When Molly Sims married Scott Stuber in 2011, she was eager to take on the role of mom, even if it meant putting her career as a supermodel and Hollywood actress on hold.
“You know, I started older,” the 44-year-old told Fox News. “I had my first baby when I was 39… I’ve done a lot in a very short amount of time. It’s like a record. Three kids in five years. But I think because I was older and I met my Prince Charming a little bit later in life that I definitely had to buckle down… We weren’t able to have a real family if I didn’t take a little bit of a step back in my career.”
Sims, who once wore a $30 million diamond bikini for the 2006 issue of Sports Illustrated, is happily embracing domestic bliss being a hands-on mom to three children under the age of five.
Still, she admitted it can be a struggle at times. It’s the reason why she chose to share the ups and downs of becoming a parent on her YouTube channel. Sims insisted she never hesitated when it came to being open with fans about her personal challenges.
“I think it’s who I am,” she said. “And I also want to be real with them. I don’t want to sit around and say, ‘Oh, I eat McDonalds and eat M&Ms all day long.' Nor do I want to be like, ‘I’m perfect.’ I think we all struggle. And I think in the world of the perfect Instagram or Facebook post, it’s just not real.
"I mean, yes, we try to make it look amazing, but I think it’s really important to be honest and to know that I’m going through something you might be going through… I've never had a baby before. I’ve never been married before. I’ve never been in this situation where my son fell and hit his head. So I think in that way, it’s so important to be honest.”
However, Sims is aware not every new mom is willing to openly discuss their challenges. It compelled her to recently host the LiveHealth Online summit in New York to share the importance of postpartum care.
The site allows mothers to speak with doctors for medical advice on a computer or mobile device. Sims insisted it makes it easier for many new mothers to seek help without the guilt or shame.
“Sometimes we forget about a lot of mothers who don’t even realize they don’t feel well or they’re not doing well postpartum,” she explained. “It’s like you’re off on this journey by yourself… [And] I think a good key piece of advice for moms is [take] care of yourself. And I mean that."
Motherhood may not be all glitz and glamour like her early years as a sought-after cover girl, but Sims wouldn’t have it any other way. And these days, she’s focused on sharing her Southern values with her family, though she is living in Los Angeles.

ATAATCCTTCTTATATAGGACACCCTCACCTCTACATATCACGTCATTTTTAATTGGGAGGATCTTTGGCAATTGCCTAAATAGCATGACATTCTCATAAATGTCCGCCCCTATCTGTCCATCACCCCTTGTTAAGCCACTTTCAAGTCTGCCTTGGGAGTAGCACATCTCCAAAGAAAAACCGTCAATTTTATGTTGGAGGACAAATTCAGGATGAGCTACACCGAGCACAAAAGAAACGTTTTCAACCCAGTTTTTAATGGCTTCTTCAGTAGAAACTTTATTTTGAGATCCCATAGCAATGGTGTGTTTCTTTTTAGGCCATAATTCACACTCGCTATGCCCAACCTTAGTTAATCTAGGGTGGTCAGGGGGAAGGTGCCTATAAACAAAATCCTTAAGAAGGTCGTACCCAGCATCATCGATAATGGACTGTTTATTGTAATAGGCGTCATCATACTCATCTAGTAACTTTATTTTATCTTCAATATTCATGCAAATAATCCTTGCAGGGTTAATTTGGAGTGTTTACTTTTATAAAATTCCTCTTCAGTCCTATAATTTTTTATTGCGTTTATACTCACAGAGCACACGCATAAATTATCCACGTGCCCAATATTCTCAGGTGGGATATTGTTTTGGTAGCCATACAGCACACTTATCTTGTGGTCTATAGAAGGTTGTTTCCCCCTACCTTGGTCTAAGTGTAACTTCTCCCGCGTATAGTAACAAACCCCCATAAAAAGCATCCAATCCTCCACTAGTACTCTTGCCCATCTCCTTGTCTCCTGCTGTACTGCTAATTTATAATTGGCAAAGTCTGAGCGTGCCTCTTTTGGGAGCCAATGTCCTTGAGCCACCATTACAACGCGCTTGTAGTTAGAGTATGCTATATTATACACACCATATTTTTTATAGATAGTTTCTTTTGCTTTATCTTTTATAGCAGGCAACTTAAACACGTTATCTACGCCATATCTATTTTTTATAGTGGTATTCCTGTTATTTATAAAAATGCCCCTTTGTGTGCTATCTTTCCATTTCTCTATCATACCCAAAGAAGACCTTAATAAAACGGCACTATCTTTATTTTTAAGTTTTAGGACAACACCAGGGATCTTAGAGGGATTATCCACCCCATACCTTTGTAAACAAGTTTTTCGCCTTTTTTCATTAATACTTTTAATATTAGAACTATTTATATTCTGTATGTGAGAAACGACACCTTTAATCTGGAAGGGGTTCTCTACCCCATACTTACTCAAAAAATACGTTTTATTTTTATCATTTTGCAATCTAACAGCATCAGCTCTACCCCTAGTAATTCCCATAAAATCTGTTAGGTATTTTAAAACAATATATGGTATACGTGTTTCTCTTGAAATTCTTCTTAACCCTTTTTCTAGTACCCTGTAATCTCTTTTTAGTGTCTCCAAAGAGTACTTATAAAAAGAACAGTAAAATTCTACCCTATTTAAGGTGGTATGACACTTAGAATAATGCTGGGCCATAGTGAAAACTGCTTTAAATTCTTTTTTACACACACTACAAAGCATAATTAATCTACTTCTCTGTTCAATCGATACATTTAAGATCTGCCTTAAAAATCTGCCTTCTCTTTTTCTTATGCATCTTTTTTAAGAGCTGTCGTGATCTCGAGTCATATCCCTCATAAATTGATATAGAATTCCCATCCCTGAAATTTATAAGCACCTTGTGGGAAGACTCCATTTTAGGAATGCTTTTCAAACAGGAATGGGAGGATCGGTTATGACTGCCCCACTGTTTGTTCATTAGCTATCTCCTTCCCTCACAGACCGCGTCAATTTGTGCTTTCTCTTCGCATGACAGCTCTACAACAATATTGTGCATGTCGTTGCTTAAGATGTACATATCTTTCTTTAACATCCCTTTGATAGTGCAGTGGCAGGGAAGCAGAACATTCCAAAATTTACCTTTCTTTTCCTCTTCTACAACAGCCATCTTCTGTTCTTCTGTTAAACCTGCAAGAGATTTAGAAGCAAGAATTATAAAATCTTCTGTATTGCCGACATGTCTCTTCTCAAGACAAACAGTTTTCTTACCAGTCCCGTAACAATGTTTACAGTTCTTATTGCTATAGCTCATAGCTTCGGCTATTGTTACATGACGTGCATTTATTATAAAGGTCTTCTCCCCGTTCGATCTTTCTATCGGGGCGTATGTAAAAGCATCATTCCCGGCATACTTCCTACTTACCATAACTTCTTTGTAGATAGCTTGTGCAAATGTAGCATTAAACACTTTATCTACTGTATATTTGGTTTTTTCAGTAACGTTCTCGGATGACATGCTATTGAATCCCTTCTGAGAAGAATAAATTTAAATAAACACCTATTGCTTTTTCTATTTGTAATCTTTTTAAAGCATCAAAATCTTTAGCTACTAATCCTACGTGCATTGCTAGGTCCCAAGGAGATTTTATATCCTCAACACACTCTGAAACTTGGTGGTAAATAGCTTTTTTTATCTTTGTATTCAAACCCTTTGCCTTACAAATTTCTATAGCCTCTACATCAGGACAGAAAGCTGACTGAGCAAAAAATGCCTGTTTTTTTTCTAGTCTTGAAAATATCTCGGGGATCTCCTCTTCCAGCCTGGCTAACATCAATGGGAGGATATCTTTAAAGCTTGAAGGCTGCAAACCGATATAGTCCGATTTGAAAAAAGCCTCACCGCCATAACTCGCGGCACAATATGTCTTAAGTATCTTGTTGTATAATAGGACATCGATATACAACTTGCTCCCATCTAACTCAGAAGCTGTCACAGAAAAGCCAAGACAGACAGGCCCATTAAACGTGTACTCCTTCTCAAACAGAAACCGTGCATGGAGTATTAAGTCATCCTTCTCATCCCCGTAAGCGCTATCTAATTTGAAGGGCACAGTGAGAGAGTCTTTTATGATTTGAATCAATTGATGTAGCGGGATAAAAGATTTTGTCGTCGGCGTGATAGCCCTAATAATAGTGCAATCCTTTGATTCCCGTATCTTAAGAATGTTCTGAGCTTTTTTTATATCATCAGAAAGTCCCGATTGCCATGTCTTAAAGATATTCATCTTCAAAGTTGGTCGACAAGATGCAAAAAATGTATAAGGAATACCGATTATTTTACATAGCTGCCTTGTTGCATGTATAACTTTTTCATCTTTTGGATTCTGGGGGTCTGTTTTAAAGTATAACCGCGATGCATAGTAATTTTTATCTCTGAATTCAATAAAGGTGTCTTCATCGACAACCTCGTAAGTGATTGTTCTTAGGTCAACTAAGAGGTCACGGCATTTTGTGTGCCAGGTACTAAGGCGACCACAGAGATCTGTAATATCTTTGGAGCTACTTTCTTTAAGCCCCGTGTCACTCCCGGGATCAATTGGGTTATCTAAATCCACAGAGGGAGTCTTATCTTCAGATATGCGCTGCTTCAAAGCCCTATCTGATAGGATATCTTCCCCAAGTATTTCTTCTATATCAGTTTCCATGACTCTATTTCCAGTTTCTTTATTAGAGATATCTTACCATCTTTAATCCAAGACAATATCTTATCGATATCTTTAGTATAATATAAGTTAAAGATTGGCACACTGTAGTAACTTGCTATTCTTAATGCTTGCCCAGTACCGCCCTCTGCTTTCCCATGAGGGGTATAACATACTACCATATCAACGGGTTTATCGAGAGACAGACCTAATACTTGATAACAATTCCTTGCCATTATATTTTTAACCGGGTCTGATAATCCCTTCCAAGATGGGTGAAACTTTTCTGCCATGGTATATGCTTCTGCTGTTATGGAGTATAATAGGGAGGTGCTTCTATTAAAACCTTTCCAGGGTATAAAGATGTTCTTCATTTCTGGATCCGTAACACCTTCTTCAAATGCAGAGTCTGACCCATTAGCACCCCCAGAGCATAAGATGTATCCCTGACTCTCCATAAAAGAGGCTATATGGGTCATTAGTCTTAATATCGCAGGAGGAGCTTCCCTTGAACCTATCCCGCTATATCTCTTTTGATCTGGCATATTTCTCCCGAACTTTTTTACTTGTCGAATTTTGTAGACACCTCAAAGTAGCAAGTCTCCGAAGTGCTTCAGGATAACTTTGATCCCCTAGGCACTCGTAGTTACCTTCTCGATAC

“I’m really Southern,” said Sims. “I grew up in Kentucky, a place called Murray… [My mom and dad] raised me with really good morals. Mr. and Mrs. and thank yous. Respecting your elders. You know, the South gets a hard knock every now and then because you know, we have a little bit of an accent [and] sometimes people think we’re not as smart as we are.
"But the South is really good. And you have some really loyal people and I love that I’m from there. I try my best to instill a little bit of my Southern values in my LA kids, which I think is really important. But it’s a nice place to grow up. And there are really great people in the South.”
As for Sims’ Kentucky drawl, that disappeared when she took on the role of James Caan’s daughter Delinda Deline in the hit TV NBC series “Las Vegas,” which aired from 2003 until 2008.
“I was not allowed to have an accent,” revealed Sims. “I worked very hard. So I would never call my mom the day I was filming because she’d be like, ‘Hey girl, how you doing!’ Yeah, I wasn’t allowed. So then you kind of just get used to it and it sort of goes away. But, I drink sometimes so the Southern drawl will come out.”
But Sims hasn’t completely left the spotlight. She wrote a new book, titled “Everyday Chic,” which is schedule to hit bookshelves in October. It dives into her love of decor and how being creative keeps inspiring her as a busy parent.
Hollywood will eventually come her way again, but for now, she’s perfectly content watching her children grow from the comfort of home.
“Yes, I do miss being on a TV show,” said Sims. “It’s a little bit harder to do a lot of different things and just one thing. But it wouldn’t allow me the family time that I have with them. And these years are short. I wouldn’t want to miss them.”